Copyright is held by the author.
WHEN I thought ahead to my retirement I always envisioned days of leisure and relaxation. I pictured myself spending sunny mornings on the golf course, lazy afternoons in the backyard hammock, and comfortable evenings in my man-cave. No more stress, no deadlines, no responsibilities.
Well, that day finally arrived. It was my retirement party, organized by my wife, Debbie. My friends and colleagues were there, offering their congratulations and best wishes. Speeches were made, toasts were proposed, and gifts were opened, for which I was very grateful. It was a wonderful evening, until I received my gift from Deb.
I can still picture it. She was cradling something in her arms as she approached me. With a big smile Debbie opened up her arms and showed me my wet-nosed, tail wagging gift — a beastly little puppy.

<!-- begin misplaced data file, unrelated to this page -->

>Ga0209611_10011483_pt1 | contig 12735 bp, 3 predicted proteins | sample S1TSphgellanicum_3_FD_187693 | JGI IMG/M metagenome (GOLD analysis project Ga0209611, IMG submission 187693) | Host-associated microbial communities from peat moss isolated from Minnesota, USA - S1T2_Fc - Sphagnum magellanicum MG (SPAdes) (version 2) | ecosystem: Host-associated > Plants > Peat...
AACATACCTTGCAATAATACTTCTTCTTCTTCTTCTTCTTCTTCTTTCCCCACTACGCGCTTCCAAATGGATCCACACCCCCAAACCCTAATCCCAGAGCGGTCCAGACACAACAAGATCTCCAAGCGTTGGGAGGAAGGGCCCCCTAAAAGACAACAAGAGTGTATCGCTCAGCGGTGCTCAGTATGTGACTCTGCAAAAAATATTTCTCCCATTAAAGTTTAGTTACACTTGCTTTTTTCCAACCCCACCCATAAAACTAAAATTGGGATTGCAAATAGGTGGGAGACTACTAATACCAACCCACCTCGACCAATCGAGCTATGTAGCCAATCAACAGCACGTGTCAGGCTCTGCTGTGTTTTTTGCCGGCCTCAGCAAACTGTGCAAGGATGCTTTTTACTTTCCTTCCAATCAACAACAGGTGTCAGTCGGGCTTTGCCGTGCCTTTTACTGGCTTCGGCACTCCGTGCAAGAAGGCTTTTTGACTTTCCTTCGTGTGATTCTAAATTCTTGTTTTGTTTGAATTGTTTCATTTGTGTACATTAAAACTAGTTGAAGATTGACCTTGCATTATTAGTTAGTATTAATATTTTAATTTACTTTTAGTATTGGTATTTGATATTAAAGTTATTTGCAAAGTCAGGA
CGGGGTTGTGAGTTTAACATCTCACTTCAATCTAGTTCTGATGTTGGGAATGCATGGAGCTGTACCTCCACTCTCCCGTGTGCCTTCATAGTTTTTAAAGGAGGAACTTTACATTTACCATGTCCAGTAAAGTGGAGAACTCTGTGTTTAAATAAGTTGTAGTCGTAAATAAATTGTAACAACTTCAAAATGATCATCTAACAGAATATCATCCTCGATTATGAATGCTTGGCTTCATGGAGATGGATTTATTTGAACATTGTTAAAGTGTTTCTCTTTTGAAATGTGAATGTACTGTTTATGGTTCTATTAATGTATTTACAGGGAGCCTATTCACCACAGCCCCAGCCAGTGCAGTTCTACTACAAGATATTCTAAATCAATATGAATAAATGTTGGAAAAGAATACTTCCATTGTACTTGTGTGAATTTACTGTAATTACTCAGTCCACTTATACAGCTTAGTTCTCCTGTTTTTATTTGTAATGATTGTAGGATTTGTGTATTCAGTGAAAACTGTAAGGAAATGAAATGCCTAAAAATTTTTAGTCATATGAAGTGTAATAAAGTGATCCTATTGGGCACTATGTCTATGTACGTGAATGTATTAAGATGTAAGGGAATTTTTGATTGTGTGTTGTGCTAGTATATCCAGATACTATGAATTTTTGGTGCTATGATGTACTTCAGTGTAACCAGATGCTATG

“Happy retirement, Larry,” she said to me. “Isn’t he cute? His name is Latte. He’s a Shih Tzu.”
“Shits who?” I asked. I was definitely not impressed but tried to hide my apprehension from my wife. “And what’s his name again? Latte?”
“Yes, Latte, like the coffee. It’s the colour of his fur, don’t you think? And it’s Shih Tzu. That’s his breed, silly. Oh, he’s so cute.”
“Yeah, he’s real cute all right.” I looked at the wiggling ball of fur. “Which end is which? And what do I need a dog for?”
“Well, I thought now that you’re retired you two can go for walks together, get some exercise, you know, be best buddies. Don’t you just love him?”
I took a closer look. “Are you sure he’s a dog? Looks more like a guinea pig to me.”
Debbie placed the puppy into my reluctant arms. “Here, hold your new best friend,” she said. The dog immediately growled — not a good sign. “See, he likes you, Larry.”